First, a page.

Prior to actual utility experience or serious attempts to model real utility-scale penetration of wind power, much speculation existed about the potential impacts of wind power. A perception exists that the variability and uncontrollability of wind make it unsuitable for widespread use as a large scale generating technology or that it would require MW for MW backup if it were used. On the other hand, perception is also widespread that wind power can be readily incorporated into existing grid systems with penetration levels of up to 20% or more without additional measures (Irish WEA 2000, EWEA 2003). Both perceptions turn out to be incorrect, as the results of recent work and experience will show.

First we examine two distinct metrics for wind energy systems – effective capacity (or capacity credit) and capacity factor. Then we discuss some of the systemic impacts of wind energy systems, especially those seen from the point of view of the conventional, non-wind generating plant. The role wind power can play in reducing CO2 from power generation is also examined. We end with some mention of climate/meteorological impacts of wind power.


Presently there are no isolated systems with multi-TWh demand that have wind penetration levels above a few percent. Thus operational impacts experienced to date are likely to be small. Due to the expanding deployment of wind power motivated by CO2 mitigation desires, it is an opportune time to conduct a rigorous assessment of this form of power production. We believe this assessment has only just begun.

A review of available literature along with some additional results presented here leads us to conclude that:

1) The ancillary costs for wind are non-zero for small wind penetrations and escalate for increasing penetration ratios, although the amounts are not onerous but they are not insignificant either.

2) The effective capacity credit for wind is difficult to generalize, as it is a highly site-specific quantity determined by the correlation between wind resource and load. Values range from 26 % to 0% of rated capacity.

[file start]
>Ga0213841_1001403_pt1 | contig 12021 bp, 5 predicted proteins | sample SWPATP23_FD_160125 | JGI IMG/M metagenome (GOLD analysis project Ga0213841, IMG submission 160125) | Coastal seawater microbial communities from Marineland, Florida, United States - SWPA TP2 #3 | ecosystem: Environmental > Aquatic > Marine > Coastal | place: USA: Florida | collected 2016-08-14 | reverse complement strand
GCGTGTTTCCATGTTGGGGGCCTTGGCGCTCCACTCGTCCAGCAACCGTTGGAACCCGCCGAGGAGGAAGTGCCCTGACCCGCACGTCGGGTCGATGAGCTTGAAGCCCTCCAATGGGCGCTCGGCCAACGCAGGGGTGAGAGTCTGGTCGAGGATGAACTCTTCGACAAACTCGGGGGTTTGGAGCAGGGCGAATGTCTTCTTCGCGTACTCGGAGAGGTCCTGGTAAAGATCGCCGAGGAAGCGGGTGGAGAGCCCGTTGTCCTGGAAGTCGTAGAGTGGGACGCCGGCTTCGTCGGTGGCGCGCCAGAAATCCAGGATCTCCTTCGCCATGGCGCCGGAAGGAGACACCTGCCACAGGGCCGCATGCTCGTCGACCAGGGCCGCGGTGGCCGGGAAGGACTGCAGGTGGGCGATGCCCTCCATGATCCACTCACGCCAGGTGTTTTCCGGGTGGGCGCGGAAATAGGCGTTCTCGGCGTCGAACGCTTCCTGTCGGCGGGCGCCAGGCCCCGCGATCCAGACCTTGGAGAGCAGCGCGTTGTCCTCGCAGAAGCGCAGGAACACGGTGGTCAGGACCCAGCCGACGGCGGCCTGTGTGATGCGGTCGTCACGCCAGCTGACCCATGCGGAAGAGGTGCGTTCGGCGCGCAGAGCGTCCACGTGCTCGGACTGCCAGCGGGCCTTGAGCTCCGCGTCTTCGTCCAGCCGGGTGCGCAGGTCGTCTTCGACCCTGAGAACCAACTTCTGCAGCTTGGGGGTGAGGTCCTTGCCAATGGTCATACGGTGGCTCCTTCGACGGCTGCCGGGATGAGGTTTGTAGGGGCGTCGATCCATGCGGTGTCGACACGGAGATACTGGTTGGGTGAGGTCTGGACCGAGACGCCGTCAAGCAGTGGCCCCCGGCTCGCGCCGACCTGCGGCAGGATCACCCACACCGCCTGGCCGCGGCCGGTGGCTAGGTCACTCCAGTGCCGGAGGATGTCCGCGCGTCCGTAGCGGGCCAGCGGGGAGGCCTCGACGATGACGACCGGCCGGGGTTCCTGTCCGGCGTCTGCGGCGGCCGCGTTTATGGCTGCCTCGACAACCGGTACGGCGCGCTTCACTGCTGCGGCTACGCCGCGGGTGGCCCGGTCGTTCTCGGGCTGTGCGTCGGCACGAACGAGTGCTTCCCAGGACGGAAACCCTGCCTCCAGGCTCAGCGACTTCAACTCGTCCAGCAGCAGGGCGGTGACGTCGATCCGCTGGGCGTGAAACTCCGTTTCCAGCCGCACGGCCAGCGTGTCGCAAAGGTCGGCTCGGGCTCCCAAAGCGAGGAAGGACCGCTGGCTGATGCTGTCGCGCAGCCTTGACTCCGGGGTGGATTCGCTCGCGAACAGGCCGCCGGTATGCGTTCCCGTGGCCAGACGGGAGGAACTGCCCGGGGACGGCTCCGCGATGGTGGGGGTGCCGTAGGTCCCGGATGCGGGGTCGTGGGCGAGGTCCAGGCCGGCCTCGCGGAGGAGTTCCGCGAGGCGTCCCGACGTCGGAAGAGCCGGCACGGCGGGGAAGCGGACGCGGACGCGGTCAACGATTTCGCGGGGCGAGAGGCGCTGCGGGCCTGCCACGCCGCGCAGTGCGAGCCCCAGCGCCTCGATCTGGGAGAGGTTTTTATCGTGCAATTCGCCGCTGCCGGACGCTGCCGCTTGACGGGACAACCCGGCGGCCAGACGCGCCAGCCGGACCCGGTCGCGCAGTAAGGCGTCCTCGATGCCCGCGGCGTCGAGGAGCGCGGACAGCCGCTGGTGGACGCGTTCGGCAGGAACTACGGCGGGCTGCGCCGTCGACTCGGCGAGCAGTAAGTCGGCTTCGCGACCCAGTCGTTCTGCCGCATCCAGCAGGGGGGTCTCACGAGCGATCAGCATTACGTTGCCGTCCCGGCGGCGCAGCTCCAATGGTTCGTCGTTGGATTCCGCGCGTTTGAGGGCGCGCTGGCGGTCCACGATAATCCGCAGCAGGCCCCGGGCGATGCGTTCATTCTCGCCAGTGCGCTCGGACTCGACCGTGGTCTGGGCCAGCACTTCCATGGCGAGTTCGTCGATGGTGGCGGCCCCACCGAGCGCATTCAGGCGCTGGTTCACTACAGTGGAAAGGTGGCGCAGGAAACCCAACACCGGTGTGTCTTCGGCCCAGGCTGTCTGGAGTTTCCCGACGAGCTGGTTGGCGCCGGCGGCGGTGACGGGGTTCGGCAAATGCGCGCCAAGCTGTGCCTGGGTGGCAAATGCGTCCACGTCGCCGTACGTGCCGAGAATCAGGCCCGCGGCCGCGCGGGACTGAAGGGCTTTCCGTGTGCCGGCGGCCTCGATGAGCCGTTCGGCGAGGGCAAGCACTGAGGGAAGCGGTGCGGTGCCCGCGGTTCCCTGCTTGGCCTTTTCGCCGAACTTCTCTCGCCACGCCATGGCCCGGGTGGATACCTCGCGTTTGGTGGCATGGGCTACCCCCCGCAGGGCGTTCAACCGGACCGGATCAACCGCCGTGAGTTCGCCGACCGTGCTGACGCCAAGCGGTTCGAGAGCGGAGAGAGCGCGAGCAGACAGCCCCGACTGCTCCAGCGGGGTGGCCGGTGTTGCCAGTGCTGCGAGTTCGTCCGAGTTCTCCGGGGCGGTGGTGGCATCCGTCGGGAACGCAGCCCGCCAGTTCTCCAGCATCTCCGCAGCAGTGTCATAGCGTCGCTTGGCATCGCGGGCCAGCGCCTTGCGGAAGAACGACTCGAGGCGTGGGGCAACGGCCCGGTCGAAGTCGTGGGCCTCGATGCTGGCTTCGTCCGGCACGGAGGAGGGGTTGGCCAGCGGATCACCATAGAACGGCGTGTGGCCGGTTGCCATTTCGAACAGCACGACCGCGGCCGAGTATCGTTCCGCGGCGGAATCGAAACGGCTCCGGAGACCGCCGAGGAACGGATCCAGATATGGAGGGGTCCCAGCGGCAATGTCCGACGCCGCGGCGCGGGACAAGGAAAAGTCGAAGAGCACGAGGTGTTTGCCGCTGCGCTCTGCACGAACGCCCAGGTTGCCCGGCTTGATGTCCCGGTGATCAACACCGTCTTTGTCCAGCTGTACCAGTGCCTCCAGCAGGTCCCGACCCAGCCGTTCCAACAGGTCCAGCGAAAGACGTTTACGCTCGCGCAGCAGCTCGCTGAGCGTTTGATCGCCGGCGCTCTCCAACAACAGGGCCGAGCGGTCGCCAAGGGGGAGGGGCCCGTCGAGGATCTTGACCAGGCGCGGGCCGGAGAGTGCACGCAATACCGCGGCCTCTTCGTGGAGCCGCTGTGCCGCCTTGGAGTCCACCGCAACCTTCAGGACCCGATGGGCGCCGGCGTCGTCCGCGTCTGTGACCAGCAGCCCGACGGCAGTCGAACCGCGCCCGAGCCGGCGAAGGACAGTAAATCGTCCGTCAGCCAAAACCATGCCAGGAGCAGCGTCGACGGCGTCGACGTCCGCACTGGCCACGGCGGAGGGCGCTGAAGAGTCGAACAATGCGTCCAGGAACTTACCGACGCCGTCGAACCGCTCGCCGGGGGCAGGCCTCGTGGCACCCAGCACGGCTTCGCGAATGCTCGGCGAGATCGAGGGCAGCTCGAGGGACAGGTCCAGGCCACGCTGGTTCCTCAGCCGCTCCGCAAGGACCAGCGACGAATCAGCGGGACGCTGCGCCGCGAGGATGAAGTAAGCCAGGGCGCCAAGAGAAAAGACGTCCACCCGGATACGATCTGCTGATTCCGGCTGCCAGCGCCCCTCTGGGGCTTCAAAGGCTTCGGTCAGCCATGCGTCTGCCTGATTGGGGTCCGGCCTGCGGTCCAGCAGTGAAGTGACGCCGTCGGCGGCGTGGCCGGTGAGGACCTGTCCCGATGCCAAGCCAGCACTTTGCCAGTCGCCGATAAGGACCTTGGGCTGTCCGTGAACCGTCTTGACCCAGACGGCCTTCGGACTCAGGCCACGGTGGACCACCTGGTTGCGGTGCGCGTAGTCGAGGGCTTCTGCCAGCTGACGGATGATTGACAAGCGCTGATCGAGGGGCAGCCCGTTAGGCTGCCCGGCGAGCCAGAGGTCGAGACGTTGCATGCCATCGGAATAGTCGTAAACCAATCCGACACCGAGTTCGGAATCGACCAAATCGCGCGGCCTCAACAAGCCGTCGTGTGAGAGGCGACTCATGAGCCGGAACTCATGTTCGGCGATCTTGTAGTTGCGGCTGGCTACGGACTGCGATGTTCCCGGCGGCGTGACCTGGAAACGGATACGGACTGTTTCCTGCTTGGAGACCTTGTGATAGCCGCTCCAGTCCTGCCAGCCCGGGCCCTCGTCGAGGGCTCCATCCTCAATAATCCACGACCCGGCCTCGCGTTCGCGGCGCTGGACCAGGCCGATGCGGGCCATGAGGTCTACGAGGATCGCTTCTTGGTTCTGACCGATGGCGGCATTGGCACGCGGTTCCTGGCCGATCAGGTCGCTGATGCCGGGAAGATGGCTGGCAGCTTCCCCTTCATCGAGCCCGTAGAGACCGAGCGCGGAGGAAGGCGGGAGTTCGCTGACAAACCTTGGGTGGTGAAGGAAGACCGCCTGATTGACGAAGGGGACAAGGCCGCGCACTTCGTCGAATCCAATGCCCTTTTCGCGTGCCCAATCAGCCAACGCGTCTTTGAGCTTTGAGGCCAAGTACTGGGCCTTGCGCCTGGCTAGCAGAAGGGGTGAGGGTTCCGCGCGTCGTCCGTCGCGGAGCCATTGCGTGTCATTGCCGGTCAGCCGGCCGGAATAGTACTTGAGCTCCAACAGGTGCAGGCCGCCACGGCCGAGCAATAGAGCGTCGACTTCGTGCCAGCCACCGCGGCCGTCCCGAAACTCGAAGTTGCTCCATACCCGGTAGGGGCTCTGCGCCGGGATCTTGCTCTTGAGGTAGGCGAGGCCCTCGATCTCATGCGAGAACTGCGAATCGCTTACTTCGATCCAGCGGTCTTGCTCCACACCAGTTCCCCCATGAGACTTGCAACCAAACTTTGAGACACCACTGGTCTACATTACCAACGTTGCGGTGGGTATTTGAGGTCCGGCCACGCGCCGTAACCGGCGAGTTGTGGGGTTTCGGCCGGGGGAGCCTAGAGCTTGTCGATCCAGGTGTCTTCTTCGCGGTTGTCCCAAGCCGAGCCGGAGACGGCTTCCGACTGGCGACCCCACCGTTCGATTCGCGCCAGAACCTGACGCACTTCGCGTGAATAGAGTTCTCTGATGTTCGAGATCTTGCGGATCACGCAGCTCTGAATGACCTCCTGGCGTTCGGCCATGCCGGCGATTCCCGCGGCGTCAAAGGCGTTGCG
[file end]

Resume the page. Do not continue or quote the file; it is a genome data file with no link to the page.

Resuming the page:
3) Observed capacity factors for existing, predominantly on-shore wind plants are in the range of 20% – 25 % rather than the optimistic range of 30% - 35%. This suggests that more capital investment will be required to achieve production targets from wind power.

4) A distinctive feature of wind power is the signature of diminishing returns with increasing wind penetration, whether from the viewpoint of capacity displacement (amount of conventional plant retired by wind), CO2 displacement as a result of fuel displacement by wind, or estimates of payments to wind farms.

5) A serious effort to estimate the costs of integrating wind into a predominantly gas fired thermal system suggest the true costs are very high, mainly due to impacts on the thermal plant fuel consumption and the fact that there are fewer MWhs for the non-wind plant to recover costs.

6) The resulting CO2 mitigation costs are also high.

7) Large-scale wind farms may have discernable effects on local weather patterns and possibly climate behavior. We should not be too surprised that large-scale resource extraction would have impacts on natural systems as our experience with industrial scale forestry, fisheries and energy attest.

We feel these conclusions are, at best, a preliminary assessment of the impacts of wind power. Much more work is required to test their robustness. However, due to the incentive from policy tools such as Renewable Portfolio Standards and direct subsidies favouring wind power development, we consider that research into all facets of wind power’s impact to be of high importance.


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March 13, 2013